If you’re discovering aggressive behavioural changes in your dog, it is important to understand the possible reasons behind these changes and learn how you can correct them instantly. Read on for help identifying the source of aggression and some informed steps to overcome it.
Forms of Canine Aggression
When a dog feels restrained, uncomfortable or endangered in a situation, they will often react with leash lunging and displays of dominance. In unleashed circumstances, a dog would be able to identify a potential threat and place enough distance between themselves and the source of fear. However, when restrained and incapable of creating this distance, they will react defensively in hopes of scaring away the threat. If this behaviour is reinforced by successfully creating that distance, they are very likely to repeat these actions.
Identify the cause of this discomfort and begin desensitising your dog to the distraction. Place emphasis on giving your dog something else to do immediately instead of resorting to punishment. Using positive reinforcement will ensure comfort for both the dog and owner in this situation.
Frustration and Social Aggression
Dogs will often take turns in asserting dominance and making territorial claims. If two dogs assert leadership at the same time, it’s very likely to end in fighting. Also, when a dog is prevented from doing something they desire or are forced to behave differently, they will become frustrated and direct aggression toward the nearest living thing.
Genetic Predisposition to Aggression
Some dogs are naturally predisposed to behave aggressively; this will become more apparent as the animal ages. In this case, quality canine training courses will assist you in stifling this behaviour and making long-term corrections.
Territorial and Predatory Aggression
In an attempt to guard or defend their space, dogs show territorial aggression such as barking and lunging at fences, windows or new people. In a similar vein, chasing smaller dogs, cats or young children shows predatory aggression driven by the animal’s instinctive desire to hunt.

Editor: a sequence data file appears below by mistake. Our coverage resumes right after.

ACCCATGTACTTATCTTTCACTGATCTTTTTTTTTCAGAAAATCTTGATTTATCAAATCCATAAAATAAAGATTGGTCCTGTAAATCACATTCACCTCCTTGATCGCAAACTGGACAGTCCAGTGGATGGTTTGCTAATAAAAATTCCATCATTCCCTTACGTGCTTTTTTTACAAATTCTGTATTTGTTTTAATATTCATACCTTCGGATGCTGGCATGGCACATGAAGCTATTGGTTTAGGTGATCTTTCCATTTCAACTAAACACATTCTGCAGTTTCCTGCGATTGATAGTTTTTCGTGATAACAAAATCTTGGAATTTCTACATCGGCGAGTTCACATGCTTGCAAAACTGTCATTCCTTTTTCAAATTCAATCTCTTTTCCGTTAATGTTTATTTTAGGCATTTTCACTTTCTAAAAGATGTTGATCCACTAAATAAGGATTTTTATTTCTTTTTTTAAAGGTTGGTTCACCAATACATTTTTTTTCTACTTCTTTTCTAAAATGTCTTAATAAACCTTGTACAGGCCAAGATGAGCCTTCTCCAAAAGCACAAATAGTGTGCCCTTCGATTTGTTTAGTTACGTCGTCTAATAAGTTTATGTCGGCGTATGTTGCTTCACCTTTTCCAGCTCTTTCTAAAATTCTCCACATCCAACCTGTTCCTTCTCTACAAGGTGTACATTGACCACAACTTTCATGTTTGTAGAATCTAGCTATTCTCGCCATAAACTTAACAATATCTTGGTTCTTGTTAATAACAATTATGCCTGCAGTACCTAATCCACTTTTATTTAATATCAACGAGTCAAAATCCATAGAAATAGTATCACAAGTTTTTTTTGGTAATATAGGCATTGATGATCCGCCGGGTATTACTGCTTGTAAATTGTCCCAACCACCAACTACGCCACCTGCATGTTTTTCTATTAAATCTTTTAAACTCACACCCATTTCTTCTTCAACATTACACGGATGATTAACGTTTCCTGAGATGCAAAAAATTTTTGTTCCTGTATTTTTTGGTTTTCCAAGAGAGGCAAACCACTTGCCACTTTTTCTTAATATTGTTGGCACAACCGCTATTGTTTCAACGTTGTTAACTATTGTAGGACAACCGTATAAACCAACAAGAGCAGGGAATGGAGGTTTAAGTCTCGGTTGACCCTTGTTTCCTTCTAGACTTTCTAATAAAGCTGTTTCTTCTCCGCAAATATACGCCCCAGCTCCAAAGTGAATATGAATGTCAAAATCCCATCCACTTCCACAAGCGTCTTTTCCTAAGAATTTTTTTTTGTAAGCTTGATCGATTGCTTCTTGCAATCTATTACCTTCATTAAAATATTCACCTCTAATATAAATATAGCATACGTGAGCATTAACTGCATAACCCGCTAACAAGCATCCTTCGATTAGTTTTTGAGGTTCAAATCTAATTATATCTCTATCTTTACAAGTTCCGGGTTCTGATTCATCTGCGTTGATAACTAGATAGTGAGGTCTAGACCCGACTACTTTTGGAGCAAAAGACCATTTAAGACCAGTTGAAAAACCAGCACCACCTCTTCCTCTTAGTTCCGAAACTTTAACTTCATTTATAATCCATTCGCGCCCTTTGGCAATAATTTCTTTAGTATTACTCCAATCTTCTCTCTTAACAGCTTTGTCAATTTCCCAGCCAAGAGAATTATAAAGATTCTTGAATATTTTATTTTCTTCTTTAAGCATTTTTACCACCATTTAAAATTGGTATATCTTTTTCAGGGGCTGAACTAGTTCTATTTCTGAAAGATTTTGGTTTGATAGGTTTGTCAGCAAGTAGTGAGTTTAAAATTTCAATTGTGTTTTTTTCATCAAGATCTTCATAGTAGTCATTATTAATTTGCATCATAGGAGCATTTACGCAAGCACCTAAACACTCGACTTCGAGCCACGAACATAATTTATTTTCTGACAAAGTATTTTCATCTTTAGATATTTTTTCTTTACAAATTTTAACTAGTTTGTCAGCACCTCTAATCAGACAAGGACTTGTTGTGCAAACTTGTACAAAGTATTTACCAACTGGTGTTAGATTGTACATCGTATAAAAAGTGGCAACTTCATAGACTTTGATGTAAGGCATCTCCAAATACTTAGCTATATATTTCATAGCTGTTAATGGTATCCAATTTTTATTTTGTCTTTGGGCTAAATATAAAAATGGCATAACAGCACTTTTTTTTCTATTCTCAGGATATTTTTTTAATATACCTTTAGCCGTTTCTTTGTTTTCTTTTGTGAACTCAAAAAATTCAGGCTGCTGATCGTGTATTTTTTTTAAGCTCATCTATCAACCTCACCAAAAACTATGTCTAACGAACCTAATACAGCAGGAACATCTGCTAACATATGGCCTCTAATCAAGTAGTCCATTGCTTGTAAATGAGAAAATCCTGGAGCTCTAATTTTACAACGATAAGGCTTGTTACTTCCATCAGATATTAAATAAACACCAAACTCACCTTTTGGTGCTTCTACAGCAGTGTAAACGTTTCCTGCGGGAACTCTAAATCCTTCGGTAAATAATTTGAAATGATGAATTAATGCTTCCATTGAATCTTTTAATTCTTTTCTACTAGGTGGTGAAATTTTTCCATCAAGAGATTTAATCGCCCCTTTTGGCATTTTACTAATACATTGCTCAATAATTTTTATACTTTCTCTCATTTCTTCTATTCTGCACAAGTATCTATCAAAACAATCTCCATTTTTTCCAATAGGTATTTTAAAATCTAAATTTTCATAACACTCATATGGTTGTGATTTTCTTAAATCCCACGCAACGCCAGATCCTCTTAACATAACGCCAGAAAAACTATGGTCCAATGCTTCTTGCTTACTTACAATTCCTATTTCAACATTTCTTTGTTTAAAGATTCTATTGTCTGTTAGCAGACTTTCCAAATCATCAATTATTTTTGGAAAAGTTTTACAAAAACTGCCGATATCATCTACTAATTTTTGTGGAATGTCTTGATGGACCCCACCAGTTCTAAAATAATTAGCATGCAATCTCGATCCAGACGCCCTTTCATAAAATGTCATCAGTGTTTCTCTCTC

Overcoming Aggressive Behavioural Changes in Dogs
Reinforce Calm Behaviour
If your dog begins barking or lunging when approaching other animals, turn around and force them to walk away with you. If they will not calm down, take them home. Remember that a dog will repeat allowed behaviour and this can undo a lot of basic training. Consistently introducing adolescent puppies to well-behaved adult dogs will reinforce positive, learned behaviour.
Many owners attempt to correct their dog’s behaviour by forcing them to sit or lie down in the path of other dogs. This only teaches your animal that other dogs and people cause negative and dangerous situations that they must submit to. You must distract your dog with positive stimuli. Allowing them to play with a favourite toy in these circumstances will make your dog associate others with enjoyable feelings.
Seek Professional Assistance
Initiating professional training early will ensure you do not witness aggressive behavioural changes in your dog. You can also undertake a dog obedience course so you’re fully equipped to prevent negative behaviours within your home.
For any further behavioural enquiries, contact NDTF online or call 1300 66 44 66.